Back to the road and into the last part of the race, an eight km mostly flat stretch toward Apollo Bay. I tried to keep up with the momentum from the downhill but my left calf started to cramp. I limped, stopped at the side, stretched a bit and continued. I felt that I had more in me and that I could go a bit faster but every time that I pushed a bit more, my calf would contract as if it would cramp. I changed my stride and managed to keep running. Another small contraction, now on my right calf. Walk, jog, and back to running.
I had reached the point where the road was partially open and cars were coming against the runners flow on the other lane. Drivers would honk their horns, passengers would shout out loud to cheer us up. Whenever my black ultramarathon bib got noticed, the cheering would intensify. Yes, I was close, very close. Just before reaching the fenced area, I picked my camera from my back pocket and started to film. I wanted to have that moment registered. Funny enough I got the moment when a runner overtook me less than 50 m from the finish line. Not only was he in the ultra race, but he was also in my age group and beat me by two seconds. I didn’t really care, I had so much more to celebrate. It wasn’t just an ultra marathon, it was the end of a year-long journey of running and fundraising.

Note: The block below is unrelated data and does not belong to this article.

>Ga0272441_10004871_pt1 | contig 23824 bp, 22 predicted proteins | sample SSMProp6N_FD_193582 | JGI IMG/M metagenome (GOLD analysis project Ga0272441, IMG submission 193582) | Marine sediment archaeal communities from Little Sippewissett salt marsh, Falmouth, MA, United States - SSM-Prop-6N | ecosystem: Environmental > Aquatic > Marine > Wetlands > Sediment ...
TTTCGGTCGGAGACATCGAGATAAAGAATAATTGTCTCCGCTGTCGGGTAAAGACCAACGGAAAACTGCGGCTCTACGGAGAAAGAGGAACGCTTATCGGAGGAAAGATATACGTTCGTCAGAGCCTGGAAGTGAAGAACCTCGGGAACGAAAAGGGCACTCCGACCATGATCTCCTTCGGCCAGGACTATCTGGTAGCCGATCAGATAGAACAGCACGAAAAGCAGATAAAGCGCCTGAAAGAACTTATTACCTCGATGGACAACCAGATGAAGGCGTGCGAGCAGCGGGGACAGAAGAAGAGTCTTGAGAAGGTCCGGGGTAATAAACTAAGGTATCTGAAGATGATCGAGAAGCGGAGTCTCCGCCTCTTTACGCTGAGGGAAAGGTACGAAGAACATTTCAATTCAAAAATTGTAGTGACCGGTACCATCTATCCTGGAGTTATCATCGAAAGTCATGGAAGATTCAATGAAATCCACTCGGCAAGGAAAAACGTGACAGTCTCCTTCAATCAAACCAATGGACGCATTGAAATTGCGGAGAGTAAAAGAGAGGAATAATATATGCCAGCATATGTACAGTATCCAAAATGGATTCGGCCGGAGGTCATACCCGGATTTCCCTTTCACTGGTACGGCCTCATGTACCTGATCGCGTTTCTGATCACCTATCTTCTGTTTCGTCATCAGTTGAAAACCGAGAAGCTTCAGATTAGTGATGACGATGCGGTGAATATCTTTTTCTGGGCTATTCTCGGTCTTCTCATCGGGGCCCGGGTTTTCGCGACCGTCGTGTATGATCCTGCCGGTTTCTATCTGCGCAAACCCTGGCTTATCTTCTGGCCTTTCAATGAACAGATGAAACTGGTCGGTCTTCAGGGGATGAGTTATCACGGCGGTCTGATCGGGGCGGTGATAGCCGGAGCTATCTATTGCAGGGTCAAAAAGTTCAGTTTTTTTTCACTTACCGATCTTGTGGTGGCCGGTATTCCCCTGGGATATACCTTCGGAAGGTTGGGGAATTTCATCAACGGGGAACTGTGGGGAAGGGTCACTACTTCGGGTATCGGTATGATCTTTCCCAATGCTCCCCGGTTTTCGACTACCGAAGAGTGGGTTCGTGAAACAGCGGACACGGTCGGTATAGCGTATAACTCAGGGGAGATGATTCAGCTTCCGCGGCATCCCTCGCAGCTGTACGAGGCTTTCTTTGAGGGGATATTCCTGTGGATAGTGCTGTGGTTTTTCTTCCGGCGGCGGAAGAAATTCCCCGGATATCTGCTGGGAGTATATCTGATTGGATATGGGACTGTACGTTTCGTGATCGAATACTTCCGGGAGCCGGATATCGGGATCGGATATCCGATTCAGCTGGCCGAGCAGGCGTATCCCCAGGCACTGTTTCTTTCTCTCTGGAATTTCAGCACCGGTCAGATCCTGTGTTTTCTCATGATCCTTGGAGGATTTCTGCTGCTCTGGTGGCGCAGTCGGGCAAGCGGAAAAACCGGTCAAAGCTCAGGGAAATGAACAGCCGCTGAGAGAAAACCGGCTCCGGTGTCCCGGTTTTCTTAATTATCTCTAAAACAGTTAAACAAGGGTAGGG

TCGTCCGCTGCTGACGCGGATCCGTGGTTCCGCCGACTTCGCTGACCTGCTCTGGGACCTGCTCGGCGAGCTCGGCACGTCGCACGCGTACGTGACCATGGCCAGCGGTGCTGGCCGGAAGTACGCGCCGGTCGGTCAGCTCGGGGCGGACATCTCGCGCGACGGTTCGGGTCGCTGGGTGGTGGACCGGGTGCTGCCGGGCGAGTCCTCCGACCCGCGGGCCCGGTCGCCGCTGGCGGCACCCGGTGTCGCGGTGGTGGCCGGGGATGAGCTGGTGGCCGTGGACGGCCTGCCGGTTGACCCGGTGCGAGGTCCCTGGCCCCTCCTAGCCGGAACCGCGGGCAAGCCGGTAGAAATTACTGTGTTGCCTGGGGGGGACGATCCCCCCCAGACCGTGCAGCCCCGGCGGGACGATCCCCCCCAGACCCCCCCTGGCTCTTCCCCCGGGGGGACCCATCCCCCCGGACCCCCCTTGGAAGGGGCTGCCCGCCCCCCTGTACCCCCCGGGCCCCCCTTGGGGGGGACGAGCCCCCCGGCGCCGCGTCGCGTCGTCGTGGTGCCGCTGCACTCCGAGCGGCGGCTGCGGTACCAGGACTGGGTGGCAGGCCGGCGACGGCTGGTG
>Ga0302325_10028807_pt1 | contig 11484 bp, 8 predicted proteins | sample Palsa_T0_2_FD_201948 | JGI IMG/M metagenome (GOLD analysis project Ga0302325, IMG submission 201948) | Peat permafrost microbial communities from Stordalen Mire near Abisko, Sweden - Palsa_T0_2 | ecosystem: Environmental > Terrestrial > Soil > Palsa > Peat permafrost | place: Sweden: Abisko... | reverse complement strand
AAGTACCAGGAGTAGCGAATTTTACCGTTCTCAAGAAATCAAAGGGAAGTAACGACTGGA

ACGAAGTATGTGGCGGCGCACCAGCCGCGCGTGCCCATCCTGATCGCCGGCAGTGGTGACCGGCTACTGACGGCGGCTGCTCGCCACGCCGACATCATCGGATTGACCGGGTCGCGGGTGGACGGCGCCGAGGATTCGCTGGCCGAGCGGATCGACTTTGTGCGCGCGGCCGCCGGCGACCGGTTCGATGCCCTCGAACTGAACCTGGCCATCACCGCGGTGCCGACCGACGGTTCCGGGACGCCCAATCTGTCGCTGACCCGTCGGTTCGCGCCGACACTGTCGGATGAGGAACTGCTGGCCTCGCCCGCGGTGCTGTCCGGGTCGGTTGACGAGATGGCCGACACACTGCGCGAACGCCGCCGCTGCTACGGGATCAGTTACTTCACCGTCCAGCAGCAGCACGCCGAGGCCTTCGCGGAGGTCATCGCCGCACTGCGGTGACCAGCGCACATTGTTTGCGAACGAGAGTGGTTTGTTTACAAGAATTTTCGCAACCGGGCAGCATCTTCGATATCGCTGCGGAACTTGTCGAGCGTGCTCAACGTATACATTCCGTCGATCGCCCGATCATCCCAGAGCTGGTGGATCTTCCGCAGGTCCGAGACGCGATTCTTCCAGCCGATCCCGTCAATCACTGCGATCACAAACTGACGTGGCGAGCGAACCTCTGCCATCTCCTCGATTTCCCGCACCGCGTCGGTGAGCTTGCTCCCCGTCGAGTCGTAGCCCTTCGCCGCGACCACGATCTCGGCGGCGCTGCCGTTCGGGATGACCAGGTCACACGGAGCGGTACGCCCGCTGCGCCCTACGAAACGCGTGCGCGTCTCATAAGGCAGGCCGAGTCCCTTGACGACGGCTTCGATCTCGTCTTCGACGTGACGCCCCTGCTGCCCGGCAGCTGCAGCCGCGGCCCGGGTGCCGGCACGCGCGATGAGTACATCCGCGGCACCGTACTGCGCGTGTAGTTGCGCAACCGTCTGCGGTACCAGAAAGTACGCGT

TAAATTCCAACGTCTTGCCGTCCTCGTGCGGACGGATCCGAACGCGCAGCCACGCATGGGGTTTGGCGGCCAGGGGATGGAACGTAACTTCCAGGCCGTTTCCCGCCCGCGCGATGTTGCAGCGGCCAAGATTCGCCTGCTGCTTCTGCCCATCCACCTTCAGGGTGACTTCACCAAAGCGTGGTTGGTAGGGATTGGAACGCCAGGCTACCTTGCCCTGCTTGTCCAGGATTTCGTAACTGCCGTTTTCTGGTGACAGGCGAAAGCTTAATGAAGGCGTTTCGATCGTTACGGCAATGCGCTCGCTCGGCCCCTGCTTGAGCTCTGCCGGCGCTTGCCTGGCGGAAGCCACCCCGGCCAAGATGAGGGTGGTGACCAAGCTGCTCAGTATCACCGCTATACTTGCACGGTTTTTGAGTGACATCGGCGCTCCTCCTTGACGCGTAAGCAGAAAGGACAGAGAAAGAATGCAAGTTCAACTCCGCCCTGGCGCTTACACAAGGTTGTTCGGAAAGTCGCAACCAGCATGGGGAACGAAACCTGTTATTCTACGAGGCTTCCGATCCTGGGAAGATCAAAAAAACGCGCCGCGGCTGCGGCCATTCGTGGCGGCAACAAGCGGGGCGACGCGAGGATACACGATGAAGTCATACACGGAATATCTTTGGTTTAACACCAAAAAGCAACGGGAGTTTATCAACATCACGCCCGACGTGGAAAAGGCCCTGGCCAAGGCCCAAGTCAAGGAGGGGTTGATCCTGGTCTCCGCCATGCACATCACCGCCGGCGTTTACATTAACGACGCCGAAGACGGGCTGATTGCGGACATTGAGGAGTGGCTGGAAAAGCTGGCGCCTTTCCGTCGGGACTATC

I crossed the finish line, received my medal and started to look for the family and friends. Couldn’t find them. It was a bit of an anticlimax as I really wanted to share that moment with them. Phone calls, messages… they were stuck in the traffic. As I was waiting for them, I found the Can Too tent with the Melbourne crew. I introduced myself, and received a warm welcome from everyone there, especially from Deb Christie, Can Too’s program manager in Melbourne. We took photos, talked about the race and also about my 12 marathons while waiting for my crew. They found me and it was a big, noisy celebration as it always is with Brazilians involved. I even got flowers!